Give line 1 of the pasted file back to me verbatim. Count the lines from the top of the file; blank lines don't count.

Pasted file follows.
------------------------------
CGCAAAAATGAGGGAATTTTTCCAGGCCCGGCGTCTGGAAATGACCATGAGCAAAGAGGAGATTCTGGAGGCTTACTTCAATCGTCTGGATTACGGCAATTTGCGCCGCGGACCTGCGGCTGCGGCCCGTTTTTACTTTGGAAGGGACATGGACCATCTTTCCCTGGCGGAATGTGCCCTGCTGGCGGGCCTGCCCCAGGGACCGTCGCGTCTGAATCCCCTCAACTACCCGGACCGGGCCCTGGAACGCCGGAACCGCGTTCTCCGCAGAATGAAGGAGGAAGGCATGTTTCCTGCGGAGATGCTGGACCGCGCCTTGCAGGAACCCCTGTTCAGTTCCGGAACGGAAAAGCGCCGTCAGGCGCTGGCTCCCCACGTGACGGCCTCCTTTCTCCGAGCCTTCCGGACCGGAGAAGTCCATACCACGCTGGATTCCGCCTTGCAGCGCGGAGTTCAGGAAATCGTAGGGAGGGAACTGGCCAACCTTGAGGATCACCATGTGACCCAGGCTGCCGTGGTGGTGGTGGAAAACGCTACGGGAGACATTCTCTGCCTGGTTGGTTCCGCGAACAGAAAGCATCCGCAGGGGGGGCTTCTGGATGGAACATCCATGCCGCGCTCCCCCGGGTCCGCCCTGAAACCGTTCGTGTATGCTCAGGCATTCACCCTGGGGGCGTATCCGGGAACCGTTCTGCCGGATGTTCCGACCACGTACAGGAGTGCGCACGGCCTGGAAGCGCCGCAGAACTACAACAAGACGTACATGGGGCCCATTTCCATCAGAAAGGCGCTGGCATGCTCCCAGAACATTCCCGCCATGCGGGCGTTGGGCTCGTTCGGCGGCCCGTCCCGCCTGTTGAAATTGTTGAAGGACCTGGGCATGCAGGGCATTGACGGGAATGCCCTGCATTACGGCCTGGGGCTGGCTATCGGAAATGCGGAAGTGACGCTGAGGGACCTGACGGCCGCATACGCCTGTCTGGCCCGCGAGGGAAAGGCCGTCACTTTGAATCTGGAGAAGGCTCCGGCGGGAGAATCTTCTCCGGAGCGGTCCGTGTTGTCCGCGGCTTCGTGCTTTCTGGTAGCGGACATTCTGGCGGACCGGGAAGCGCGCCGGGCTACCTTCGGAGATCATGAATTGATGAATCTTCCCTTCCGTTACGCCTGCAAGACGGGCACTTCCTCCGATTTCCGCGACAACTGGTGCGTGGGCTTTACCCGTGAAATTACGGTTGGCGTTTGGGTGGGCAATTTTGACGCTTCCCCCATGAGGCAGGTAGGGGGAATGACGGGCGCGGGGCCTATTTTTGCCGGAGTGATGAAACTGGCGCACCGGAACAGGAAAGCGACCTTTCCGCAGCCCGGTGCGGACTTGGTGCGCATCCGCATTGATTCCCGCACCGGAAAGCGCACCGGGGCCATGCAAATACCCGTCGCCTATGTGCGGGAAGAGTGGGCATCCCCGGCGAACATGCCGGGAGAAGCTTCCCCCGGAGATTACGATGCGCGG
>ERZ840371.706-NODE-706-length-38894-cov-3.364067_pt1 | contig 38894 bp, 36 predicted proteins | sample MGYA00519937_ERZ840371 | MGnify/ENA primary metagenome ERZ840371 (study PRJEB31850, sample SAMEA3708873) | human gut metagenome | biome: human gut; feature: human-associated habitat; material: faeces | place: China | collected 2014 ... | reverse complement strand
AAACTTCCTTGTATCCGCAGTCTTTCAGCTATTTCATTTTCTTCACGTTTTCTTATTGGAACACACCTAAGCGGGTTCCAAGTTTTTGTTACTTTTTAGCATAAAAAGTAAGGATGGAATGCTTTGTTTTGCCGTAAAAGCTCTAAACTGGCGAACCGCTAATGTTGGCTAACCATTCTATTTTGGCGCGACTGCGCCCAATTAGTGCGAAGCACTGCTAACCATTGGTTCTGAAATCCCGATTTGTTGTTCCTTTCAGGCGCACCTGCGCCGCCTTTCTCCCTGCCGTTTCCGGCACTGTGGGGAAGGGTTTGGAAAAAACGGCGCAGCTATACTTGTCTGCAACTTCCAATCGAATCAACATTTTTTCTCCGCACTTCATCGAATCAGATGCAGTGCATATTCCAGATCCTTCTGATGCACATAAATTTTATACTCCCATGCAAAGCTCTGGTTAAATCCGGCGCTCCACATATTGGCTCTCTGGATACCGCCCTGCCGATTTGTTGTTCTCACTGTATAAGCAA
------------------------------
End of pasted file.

CGCAAAAATGAGGGAATTTTTCCAGGCCCGGCGTCTGGAAATGACCATGAGCAAAGAGGAGATTCTGGAGGCTTACTTCAATCGTCTGGATTACGGCAATTTGCGCCGCGGACCTGCGGCTGCGGCCCGTTTTTACTTTGGAAGGGACATGGACCATCTTTCCCTGGCGGAATGTGCCCTGCTGGCGGGCCTGCCCCAGGGACCGTCGCGTCTGAATCCCCTCAACTACCCGGACCGGGCCCTGGAACGCCGGAACCGCGTTCTCCGCAGAATGAAGGAGGAAGGCATGTTTCCTGCGGAGATGCTGGACCGCGCCTTGCAGGAACCCCTGTTCAGTTCCGGAACGGAAAAGCGCCGTCAGGCGCTGGCTCCCCACGTGACGGCCTCCTTTCTCCGAGCCTTCCGGACCGGAGAAGTCCATACCACGCTGGATTCCGCCTTGCAGCGCGGAGTTCAGGAAATCGTAGGGAGGGAACTGGCCAACCTTGAGGATCACCATGTGACCCAGGCTGCCGTGGTGGTGGTGGAAAACGCTACGGGAGACATTCTCTGCCTGGTTGGTTCCGCGAACAGAAAGCATCCGCAGGGGGGGCTTCTGGATGGAACATCCATGCCGCGCTCCCCCGGGTCCGCCCTGAAACCGTTCGTGTATGCTCAGGCATTCACCCTGGGGGCGTATCCGGGAACCGTTCTGCCGGATGTTCCGACCACGTACAGGAGTGCGCACGGCCTGGAAGCGCCGCAGAACTACAACAAGACGTACATGGGGCCCATTTCCATCAGAAAGGCGCTGGCATGCTCCCAGAACATTCCCGCCATGCGGGCGTTGGGCTCGTTCGGCGGCCCGTCCCGCCTGTTGAAATTGTTGAAGGACCTGGGCATGCAGGGCATTGACGGGAATGCCCTGCATTACGGCCTGGGGCTGGCTATCGGAAATGCGGAAGTGACGCTGAGGGACCTGACGGCCGCATACGCCTGTCTGGCCCGCGAGGGAAAGGCCGTCACTTTGAATCTGGAGAAGGCTCCGGCGGGAGAATCTTCTCCGGAGCGGTCCGTGTTGTCCGCGGCTTCGTGCTTTCTGGTAGCGGACATTCTGGCGGACCGGGAAGCGCGCCGGGCTACCTTCGGAGATCATGAATTGATGAATCTTCCCTTCCGTTACGCCTGCAAGACGGGCACTTCCTCCGATTTCCGCGACAACTGGTGCGTGGGCTTTACCCGTGAAATTACGGTTGGCGTTTGGGTGGGCAATTTTGACGCTTCCCCCATGAGGCAGGTAGGGGGAATGACGGGCGCGGGGCCTATTTTTGCCGGAGTGATGAAACTGGCGCACCGGAACAGGAAAGCGACCTTTCCGCAGCCCGGTGCGGACTTGGTGCGCATCCGCATTGATTCCCGCACCGGAAAGCGCACCGGGGCCATGCAAATACCCGTCGCCTATGTGCGGGAAGAGTGGGCATCCCCGGCGAACATGCCGGGAGAAGCTTCCCCCGGAGATTACGATGCGCGG